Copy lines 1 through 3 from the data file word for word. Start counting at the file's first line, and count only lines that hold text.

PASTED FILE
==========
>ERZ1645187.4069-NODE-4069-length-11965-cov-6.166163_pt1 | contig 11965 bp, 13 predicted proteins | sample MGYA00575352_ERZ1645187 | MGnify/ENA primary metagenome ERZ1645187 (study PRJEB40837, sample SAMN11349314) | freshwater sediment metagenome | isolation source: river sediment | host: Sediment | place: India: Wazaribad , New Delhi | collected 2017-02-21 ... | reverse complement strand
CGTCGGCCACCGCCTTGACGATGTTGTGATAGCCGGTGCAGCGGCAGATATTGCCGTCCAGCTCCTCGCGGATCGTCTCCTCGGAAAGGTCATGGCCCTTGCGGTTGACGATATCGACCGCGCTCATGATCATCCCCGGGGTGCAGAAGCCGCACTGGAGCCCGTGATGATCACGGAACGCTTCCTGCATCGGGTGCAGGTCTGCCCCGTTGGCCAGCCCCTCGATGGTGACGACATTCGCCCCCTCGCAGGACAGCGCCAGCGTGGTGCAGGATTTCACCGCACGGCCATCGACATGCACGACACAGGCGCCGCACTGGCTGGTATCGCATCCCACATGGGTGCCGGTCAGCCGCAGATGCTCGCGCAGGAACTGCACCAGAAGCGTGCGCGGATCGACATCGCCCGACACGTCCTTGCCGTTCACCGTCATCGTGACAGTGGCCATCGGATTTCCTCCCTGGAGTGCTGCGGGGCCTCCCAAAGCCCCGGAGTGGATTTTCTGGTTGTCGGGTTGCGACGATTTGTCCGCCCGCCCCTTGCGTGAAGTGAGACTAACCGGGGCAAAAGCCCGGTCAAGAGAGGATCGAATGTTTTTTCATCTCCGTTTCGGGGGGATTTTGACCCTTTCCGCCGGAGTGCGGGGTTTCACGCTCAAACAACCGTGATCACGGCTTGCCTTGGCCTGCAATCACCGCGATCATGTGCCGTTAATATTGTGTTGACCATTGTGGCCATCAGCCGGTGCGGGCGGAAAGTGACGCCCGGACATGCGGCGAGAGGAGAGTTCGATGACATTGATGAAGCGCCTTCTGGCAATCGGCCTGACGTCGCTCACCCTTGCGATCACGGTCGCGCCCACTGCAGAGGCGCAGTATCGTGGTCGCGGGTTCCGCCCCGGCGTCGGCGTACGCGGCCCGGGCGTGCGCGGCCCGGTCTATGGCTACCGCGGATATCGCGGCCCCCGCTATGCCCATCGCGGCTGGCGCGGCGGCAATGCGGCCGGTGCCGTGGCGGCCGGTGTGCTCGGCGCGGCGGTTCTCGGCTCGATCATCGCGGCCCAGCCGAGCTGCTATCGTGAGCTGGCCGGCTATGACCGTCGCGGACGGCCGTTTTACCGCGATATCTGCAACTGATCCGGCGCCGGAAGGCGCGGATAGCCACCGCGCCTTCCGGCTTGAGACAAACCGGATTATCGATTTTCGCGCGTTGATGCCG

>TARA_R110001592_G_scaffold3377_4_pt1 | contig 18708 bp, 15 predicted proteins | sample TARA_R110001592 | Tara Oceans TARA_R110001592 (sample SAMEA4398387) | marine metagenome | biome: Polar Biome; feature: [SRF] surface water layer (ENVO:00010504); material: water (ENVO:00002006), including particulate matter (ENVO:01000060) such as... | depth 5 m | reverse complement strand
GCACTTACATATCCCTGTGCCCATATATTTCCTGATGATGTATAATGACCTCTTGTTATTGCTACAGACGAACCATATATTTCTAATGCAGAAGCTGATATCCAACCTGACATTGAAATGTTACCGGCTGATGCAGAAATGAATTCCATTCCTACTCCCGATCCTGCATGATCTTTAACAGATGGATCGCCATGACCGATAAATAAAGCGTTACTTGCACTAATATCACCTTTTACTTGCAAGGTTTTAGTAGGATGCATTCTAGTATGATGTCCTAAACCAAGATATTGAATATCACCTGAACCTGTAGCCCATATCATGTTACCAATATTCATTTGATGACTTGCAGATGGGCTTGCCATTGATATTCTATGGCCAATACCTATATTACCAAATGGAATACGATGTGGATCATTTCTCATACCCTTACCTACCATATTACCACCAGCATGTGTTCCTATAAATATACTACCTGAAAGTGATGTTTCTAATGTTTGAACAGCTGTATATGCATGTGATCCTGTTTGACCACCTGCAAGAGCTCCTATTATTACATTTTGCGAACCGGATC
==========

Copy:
>ERZ1645187.4069-NODE-4069-length-11965-cov-6.166163_pt1 | contig 11965 bp, 13 predicted proteins | sample MGYA00575352_ERZ1645187 | MGnify/ENA primary metagenome ERZ1645187 (study PRJEB40837, sample SAMN11349314) | freshwater sediment metagenome | isolation source: river sediment | host: Sediment | place: India: Wazaribad , New Delhi | collected 2017-02-21 ... | reverse complement strand
CGTCGGCCACCGCCTTGACGATGTTGTGATAGCCGGTGCAGCGGCAGATATTGCCGTCCAGCTCCTCGCGGATCGTCTCCTCGGAAAGGTCATGGCCCTTGCGGTTGACGATATCGACCGCGCTCATGATCATCCCCGGGGTGCAGAAGCCGCACTGGAGCCCGTGATGATCACGGAACGCTTCCTGCATCGGGTGCAGGTCTGCCCCGTTGGCCAGCCCCTCGATGGTGACGACATTCGCCCCCTCGCAGGACAGCGCCAGCGTGGTGCAGGATTTCACCGCACGGCCATCGACATGCACGACACAGGCGCCGCACTGGCTGGTATCGCATCCCACATGGGTGCCGGTCAGCCGCAGATGCTCGCGCAGGAACTGCACCAGAAGCGTGCGCGGATCGACATCGCCCGACACGTCCTTGCCGTTCACCGTCATCGTGACAGTGGCCATCGGATTTCCTCCCTGGAGTGCTGCGGGGCCTCCCAAAGCCCCGGAGTGGATTTTCTGGTTGTCGGGTTGCGACGATTTGTCCGCCCGCCCCTTGCGTGAAGTGAGACTAACCGGGGCAAAAGCCCGGTCAAGAGAGGATCGAATGTTTTTTCATCTCCGTTTCGGGGGGATTTTGACCCTTTCCGCCGGAGTGCGGGGTTTCACGCTCAAACAACCGTGATCACGGCTTGCCTTGGCCTGCAATCACCGCGATCATGTGCCGTTAATATTGTGTTGACCATTGTGGCCATCAGCCGGTGCGGGCGGAAAGTGACGCCCGGACATGCGGCGAGAGGAGAGTTCGATGACATTGATGAAGCGCCTTCTGGCAATCGGCCTGACGTCGCTCACCCTTGCGATCACGGTCGCGCCCACTGCAGAGGCGCAGTATCGTGGTCGCGGGTTCCGCCCCGGCGTCGGCGTACGCGGCCCGGGCGTGCGCGGCCCGGTCTATGGCTACCGCGGATATCGCGGCCCCCGCTATGCCCATCGCGGCTGGCGCGGCGGCAATGCGGCCGGTGCCGTGGCGGCCGGTGTGCTCGGCGCGGCGGTTCTCGGCTCGATCATCGCGGCCCAGCCGAGCTGCTATCGTGAGCTGGCCGGCTATGACCGTCGCGGACGGCCGTTTTACCGCGATATCTGCAACTGATCCGGCGCCGGAAGGCGCGGATAGCCACCGCGCCTTCCGGCTTGAGACAAACCGGATTATCGATTTTCGCGCGTTGATGCCG

>TARA_R110001592_G_scaffold3377_4_pt1 | contig 18708 bp, 15 predicted proteins | sample TARA_R110001592 | Tara Oceans TARA_R110001592 (sample SAMEA4398387) | marine metagenome | biome: Polar Biome; feature: [SRF] surface water layer (ENVO:00010504); material: water (ENVO:00002006), including particulate matter (ENVO:01000060) such as... | depth 5 m | reverse complement strand